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1.  Transgenerational effects of food availability on age at maturity and reproductive output in an asexual collembolan species 
Biology Letters  2011;7(5):755-758.
Transgenerational effects of environmental conditions can have several important ecological and evolutionary implications. We conducted a fully factorial experiment manipulating food availability across three generations in the collembolan Folsomia candida, a springtail species that inhabits soil and leaf litter environments which vary in resource availability. Maternal and grandmaternal food availability influenced age at maturity and reproductive output. These effects appear to be cumulative rather than adaptive transgenerational life-history adjustments. Such cumulative effects can profoundly influence eco-evolutionary dynamics in both stable and fluctuating environments.
doi:10.1098/rsbl.2011.0139
PMCID: PMC3169046  PMID: 21411448
maternal effect; adaptive plasticity; resource variability
3.  Free radicals run in lizard families 
Biology Letters  2008;4(2):186-188.
In the ageing individual, the production of reactive oxygen species (ROS) accelerates with cell senescence. Depending on the heritability of the underlying processes that determine net ROS levels, this may influence ageing per se and its evolutionary direction and rate of change. In order to understand the inheritance and evolution of net ROS levels in free-ranging lizards, we used flow cytometry together with ROS-sensitive fluorogenic probes to measure ROS in lizard blood cells. We measured basal levels of (i) non-specific ROS (superoxide, singlet oxygen, H2O2 and peroxynitrite), (ii) superoxide specifically and (iii) superoxide after CCCP treatment, which elevated ROS production in the mitochondria. The cumulative level of non-specific ROS was higher in adults than juveniles and superoxide level showed high heritability and variability among families. We suggest that the evolution of ROS dynamics may be ROS species specific and perhaps depend on the relative degree of uni- or biparental inheritance of ROS main regulatory pathways.
doi:10.1098/rsbl.2007.0611
PMCID: PMC2429935  PMID: 18211861
reactive oxygen species; mitochondrial inheritance; heritability
4.  Sons are made from old stores: sperm storage effects on sex ratio in a lizard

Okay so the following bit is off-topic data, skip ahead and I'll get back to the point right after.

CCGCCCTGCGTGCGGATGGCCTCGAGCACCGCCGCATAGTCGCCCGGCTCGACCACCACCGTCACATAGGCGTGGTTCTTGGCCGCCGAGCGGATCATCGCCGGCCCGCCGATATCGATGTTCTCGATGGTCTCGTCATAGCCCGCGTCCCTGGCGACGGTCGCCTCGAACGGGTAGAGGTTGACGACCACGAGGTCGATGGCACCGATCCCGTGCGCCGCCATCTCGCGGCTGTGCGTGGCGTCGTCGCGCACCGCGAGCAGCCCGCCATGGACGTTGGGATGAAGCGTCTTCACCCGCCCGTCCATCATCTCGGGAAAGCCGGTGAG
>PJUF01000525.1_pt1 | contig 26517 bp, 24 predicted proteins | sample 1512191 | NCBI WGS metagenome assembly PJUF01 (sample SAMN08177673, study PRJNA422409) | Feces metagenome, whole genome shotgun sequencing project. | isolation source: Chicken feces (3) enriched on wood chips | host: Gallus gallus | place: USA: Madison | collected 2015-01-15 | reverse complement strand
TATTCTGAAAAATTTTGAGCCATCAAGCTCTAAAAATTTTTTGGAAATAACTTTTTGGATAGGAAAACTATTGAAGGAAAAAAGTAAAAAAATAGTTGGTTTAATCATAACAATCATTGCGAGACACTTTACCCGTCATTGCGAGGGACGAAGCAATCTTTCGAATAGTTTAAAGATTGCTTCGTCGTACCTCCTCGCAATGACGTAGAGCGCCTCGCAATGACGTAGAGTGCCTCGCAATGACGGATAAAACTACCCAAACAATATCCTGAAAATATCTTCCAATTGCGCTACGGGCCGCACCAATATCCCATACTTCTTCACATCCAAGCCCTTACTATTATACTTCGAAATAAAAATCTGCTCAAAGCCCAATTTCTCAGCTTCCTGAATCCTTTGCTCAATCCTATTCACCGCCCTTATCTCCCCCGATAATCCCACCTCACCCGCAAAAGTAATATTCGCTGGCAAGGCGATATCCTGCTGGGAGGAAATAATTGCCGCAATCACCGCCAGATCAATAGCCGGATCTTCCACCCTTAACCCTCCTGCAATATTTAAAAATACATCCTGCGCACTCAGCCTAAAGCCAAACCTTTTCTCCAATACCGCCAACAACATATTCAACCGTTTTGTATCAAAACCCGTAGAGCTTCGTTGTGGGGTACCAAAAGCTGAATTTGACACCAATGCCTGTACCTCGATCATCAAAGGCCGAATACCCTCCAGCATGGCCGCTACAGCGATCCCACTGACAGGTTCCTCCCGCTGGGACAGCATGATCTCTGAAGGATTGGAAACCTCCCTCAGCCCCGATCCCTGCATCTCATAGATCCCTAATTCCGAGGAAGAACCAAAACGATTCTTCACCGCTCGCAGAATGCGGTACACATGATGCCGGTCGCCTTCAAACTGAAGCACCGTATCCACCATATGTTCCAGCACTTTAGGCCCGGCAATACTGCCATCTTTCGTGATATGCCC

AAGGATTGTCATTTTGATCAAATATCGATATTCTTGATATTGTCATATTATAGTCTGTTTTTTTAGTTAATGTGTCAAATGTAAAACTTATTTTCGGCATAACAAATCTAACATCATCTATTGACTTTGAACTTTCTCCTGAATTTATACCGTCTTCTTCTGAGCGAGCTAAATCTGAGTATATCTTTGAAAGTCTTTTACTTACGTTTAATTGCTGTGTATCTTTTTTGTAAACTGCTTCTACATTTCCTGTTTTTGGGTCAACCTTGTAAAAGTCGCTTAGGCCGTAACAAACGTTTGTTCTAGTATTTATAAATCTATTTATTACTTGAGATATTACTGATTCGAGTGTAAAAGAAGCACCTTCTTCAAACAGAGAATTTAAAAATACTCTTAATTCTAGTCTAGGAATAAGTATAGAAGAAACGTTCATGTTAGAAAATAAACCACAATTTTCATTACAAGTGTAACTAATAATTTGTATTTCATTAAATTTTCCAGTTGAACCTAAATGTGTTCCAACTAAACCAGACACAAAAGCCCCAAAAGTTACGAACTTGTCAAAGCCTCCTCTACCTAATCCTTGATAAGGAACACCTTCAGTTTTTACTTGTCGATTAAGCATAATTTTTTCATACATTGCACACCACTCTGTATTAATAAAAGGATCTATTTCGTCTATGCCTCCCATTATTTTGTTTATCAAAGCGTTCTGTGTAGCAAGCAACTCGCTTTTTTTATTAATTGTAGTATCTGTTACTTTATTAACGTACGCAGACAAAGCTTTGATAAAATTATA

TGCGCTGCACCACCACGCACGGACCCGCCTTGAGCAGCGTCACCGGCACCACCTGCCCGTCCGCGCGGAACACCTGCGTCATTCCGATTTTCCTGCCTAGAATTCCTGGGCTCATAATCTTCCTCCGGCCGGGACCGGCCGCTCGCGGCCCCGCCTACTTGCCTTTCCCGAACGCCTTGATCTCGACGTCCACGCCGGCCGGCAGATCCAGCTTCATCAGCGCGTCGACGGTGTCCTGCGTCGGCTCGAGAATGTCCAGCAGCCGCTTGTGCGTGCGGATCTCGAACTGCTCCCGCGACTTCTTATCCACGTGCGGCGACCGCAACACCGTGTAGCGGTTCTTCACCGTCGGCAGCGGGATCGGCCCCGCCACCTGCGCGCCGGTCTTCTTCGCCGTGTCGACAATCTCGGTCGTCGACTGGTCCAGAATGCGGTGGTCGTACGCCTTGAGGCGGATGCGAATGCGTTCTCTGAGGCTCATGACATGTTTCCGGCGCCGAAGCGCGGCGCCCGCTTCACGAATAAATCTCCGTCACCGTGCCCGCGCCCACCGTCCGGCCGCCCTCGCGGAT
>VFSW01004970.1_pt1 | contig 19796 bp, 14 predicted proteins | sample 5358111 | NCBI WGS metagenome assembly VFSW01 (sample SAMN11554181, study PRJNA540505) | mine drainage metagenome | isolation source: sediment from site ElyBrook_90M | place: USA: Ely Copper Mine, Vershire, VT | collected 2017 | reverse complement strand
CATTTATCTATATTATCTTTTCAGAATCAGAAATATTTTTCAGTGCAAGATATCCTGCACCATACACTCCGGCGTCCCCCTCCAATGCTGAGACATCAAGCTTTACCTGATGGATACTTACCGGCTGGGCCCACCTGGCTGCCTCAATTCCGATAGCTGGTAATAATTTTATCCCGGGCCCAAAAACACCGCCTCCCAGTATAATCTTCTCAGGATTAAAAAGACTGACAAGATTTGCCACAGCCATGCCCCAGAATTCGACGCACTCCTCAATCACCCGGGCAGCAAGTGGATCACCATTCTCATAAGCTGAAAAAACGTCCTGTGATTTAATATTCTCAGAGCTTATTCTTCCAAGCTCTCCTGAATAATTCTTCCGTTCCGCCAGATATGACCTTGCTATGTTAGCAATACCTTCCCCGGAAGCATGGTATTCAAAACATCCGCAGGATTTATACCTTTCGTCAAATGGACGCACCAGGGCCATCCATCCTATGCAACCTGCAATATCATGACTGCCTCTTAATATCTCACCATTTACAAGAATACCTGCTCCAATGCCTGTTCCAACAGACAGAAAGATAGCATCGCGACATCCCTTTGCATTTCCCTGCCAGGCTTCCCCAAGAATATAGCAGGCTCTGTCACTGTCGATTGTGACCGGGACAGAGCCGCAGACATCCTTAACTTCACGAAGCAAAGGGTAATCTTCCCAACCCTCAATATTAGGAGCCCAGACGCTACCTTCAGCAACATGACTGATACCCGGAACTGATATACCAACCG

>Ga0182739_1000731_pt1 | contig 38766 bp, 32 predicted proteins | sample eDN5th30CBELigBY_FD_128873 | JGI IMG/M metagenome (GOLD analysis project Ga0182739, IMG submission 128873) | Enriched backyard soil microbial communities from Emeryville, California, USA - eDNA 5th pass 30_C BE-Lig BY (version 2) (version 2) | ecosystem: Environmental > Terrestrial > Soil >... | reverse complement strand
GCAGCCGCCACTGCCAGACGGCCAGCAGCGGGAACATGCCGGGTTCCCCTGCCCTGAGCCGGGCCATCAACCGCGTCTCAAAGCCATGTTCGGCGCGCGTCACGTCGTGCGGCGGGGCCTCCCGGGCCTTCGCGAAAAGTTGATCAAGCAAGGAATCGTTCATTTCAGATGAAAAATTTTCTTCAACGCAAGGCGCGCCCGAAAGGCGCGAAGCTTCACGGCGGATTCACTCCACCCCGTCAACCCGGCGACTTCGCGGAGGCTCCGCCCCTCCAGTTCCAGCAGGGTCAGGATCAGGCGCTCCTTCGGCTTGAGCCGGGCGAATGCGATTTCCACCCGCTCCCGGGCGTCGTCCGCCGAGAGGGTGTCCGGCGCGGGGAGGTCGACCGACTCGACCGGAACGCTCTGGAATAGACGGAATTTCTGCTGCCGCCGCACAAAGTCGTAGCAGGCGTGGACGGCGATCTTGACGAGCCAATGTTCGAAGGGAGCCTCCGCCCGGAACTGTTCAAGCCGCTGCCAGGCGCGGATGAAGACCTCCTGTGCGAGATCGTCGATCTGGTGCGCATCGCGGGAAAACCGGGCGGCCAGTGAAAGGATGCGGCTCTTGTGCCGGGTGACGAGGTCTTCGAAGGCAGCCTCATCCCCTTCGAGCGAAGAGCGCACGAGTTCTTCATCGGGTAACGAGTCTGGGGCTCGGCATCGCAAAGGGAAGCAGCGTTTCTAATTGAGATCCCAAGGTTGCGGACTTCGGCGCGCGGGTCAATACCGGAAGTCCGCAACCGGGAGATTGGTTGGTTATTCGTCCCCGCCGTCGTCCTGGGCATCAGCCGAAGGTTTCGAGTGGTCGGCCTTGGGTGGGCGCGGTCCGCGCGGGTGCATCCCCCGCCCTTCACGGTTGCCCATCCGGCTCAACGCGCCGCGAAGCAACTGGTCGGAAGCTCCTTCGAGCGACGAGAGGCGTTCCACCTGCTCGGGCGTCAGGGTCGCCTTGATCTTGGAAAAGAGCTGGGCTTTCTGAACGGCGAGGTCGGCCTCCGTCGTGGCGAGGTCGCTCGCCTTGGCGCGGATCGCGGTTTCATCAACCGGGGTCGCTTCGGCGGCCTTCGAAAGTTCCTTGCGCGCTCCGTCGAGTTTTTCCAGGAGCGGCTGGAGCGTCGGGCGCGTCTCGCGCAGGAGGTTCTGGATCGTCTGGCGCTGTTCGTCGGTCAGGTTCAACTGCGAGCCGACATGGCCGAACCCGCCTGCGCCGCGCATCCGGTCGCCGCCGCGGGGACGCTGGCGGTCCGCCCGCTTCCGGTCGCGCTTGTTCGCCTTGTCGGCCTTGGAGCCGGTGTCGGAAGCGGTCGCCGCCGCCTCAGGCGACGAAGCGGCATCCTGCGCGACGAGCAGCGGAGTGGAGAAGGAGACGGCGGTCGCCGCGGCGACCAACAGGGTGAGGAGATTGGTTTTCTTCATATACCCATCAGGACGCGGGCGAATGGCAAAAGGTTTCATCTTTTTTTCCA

Biology Letters  2007;3(5):491-493.
Sperm storage is a widespread phenomenon across taxa and mating systems but its consequences for central fitness parameters, such as sex ratios, has rarely been investigated. In Australian painted dragon lizards (Ctenophorus pictus), we describe elsewhere that male reproductive success via sperm competition is largely an effect of sperm storage. That is, sperm being stored in the female reproductive tract out-compete more recently inseminated sperm in subsequent ovarian cycles. Here we look at the consequences of such sperm storage for sex allocation in the same species, which has genetic sex determination. We show that stored sperm have a 23% higher probability of producing sons than daughters. Thus, shifts in sex ratio, for example over the reproductive season, can partly be explained by different survival of son-producing sperm or some unidentified female mechanism taking effect during prolonged storage.
doi:10.1098/rsbl.2007.0196
PMCID: PMC2391176  PMID: 17650477
sperm storage; sex ratios; lizard
5.  Consistent sex ratio bias of individual female dragon lizards 
Biology Letters  2006;2(4):569-572.
Sex ratio evolution relies on genetic variation in either the phenotypic traits that influence sex ratios or sex-determining mechanisms. However, consistent variation among females in offspring sex ratio is rarely investigated. Here, we show that female painted dragons (Ctenophorus pictus) have highly repeatable sex ratios among clutches within years. A consistent effect of female identity could represent stable phenotypic differences among females or genetic variation in sex-determining mechanisms. Sex ratios were not correlated with female size, body condition or coloration. Furthermore, sex ratios were not influenced by incubation temperature. However, the variation among females resulted in female-biased mean population sex ratios at hatching both within and among years.
doi:10.1098/rsbl.2006.0526
PMCID: PMC1834013  PMID: 17148290
sex ratio; sex allocation; TSD; Ctenophorus pictus
6.  Differential sex allocation in sand lizards: bright males induce daughter production in a species with heteromorphic sex chromosomes 
Biology Letters  2005;1(3):378-380.
In sand lizards (Lacerta agilis), males with more and brighter nuptial coloration also have more DNA fragments visualized in restriction fragment length polymorphism analysis of their major histocompatibility complex class I loci (and, hence, are probably more heterozygous at these loci). Such males produce more viable offspring, with a particularly strong viability effect on daughters. This suggests that females should adjust both their reproductive investment and offspring sex ratio in relation to male coloration (i.e. differential allocation). Our results show that experimental manipulation of partner coloration in the wild results in significantly higher maternal effort and a 10% higher proportion of daughters than sons. This supports the hypothesis that females increase their maternal energetic expenditure and adjust their offspring sex ratio in response to high-quality partners. However, it also suggests that this has probably evolved through natural selection for increased offspring viability (primarily through production of daughters), rather than through increased mate attraction (e.g. sexy sons).
doi:10.1098/rsbl.2005.0327
PMCID: PMC1617163  PMID: 17148211
sex allocation; maternal allocation; male attractiveness; major histocompatibility complex; heteromorphic sex chromosomes

Results 1-6 (6)